Gene therapy halts fatal child brain disease

A new gene therapy has halted the progression of a fatal degenerative brain disease in a small study of affected boys.

Until now, the only effective treatment available for patients with the rare disease cerebral adrenoleukodystropy (ALD) was stem cell transplantation from a compatible donor. Yet the new therapy uses the patient’s own stem cells.

‘The impact of this trial has been phenomenal,’ said Dr Florian Eichler at Massachusetts General Hospital in Boston, who co-led the study. ‘Boys without a donor match for stem-cell transplant were often passing away within a year or two of their diagnosis. Now, with early diagnosis and gene therapy, these boys are living longer and some are thriving enough to play sports and participate in other normal day-to-day activities.’

In the global, multi-centre study, researchers collected stem cells from the blood of 17 boys aged four to 14 with the severe cerebral form of ALD, also known as ‘Lorenzo’s oil’ disease after its depiction in a 1992 film of this name.

These patients have a faulty gene on the X chromosome which causes a build-up of fatty acids that damage the protective myelin sheath around nerves, leading to motor problems and loss of the ability to walk and talk within a few years.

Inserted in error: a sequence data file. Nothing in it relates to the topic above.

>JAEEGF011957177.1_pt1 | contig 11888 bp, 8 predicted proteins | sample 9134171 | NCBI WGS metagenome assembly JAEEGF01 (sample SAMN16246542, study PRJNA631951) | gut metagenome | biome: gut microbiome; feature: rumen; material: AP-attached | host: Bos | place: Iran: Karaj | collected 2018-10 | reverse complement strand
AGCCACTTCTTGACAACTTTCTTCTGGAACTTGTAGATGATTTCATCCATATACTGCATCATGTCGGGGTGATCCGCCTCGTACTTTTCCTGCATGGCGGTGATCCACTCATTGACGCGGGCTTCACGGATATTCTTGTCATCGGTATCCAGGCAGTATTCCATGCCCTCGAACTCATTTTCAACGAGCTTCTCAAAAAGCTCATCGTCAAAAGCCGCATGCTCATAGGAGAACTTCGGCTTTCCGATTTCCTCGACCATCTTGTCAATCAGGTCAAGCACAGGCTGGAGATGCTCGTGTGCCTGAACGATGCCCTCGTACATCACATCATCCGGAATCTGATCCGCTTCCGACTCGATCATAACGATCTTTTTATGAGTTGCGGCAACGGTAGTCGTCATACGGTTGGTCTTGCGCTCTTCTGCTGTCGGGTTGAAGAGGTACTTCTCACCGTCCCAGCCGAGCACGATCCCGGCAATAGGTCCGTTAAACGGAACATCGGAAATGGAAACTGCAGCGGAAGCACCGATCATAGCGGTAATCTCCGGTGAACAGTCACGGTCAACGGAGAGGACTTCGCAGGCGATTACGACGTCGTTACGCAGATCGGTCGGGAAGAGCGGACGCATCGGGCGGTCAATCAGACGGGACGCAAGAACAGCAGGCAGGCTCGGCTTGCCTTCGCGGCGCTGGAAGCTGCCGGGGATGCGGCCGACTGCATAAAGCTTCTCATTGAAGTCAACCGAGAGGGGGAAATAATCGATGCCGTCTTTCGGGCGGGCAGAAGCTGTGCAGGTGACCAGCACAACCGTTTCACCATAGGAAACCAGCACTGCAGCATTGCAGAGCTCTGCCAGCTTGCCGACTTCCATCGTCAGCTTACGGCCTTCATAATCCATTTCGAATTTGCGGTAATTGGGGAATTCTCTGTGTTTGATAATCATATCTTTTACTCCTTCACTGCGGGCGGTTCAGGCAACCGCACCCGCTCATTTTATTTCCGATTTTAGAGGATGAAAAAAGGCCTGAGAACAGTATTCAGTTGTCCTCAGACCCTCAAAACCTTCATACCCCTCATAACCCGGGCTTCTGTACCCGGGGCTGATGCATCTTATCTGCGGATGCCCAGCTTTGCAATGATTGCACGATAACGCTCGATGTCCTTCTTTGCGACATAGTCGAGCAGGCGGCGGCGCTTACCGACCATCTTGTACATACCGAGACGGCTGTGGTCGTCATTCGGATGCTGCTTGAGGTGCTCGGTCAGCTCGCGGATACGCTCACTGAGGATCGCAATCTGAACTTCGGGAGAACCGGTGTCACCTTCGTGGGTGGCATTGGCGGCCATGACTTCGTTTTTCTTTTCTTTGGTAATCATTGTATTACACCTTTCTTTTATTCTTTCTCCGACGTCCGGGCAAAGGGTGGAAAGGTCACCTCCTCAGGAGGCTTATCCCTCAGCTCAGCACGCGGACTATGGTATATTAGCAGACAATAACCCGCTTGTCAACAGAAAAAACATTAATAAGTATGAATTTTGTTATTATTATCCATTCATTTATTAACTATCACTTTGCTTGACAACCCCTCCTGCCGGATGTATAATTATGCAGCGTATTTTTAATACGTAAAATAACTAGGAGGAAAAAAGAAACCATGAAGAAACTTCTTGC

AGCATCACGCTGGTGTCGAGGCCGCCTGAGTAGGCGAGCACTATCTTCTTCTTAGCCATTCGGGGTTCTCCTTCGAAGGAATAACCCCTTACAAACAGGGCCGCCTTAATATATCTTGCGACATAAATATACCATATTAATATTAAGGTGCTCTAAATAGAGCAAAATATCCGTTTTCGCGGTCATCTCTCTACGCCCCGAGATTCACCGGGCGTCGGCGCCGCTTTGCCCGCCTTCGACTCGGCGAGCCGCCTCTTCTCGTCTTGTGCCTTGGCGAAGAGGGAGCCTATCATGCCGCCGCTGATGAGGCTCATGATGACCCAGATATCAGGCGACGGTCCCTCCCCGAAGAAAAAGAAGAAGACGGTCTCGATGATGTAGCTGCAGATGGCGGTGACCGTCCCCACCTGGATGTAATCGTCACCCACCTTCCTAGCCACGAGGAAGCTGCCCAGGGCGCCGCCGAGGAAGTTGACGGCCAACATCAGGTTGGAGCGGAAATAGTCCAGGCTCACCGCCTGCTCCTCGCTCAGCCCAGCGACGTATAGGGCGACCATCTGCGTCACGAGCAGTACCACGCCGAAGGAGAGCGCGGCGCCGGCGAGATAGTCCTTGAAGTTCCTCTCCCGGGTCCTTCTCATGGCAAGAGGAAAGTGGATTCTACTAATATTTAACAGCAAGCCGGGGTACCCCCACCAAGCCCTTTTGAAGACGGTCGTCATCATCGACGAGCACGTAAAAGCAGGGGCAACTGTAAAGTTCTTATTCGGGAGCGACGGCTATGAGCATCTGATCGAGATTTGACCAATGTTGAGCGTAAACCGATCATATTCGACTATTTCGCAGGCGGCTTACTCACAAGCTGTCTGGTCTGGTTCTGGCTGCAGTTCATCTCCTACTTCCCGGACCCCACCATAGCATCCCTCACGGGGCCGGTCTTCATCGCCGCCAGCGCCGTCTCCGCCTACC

The scientists used an inactive form of the HIV virus to insert a correct version of the faulty gene into the stem cells, before injecting them back into the bloodstream of the patient.

Two years after receiving the treatment, 15 of the 17 patients were functioning normally and free of major disability.

‘This appears to be a terrific new therapy for many kids who had little hope before,’ said Dr David Williams, president of the Dana-Farber/Boston Children’s Cancer and Blood Disorders Centre in Massachusetts, and senior study author. He added that the use of a patient’s own, gene-modified stem cells minimises the risk of significant side effects.

The work is ongoing with eight more boys being enrolled onto the study, and long-term follow-up of the patients.

The trial opens new avenues for using gene therapy in brain diseases. Dr Theodore Friedmann at the University of California San Diego School of Medicine, who was not involved in the study, told The New York Times: ‘Many think the central nervous system is intractable and unapproachable. This study proves them wrong.’

The results of the clinical trial, published in The New England Journal of Medicine, brings this treatment closer to the clinic – with the biotechnology company bluebird bio which sponsored the study in talks with US and European regulators.

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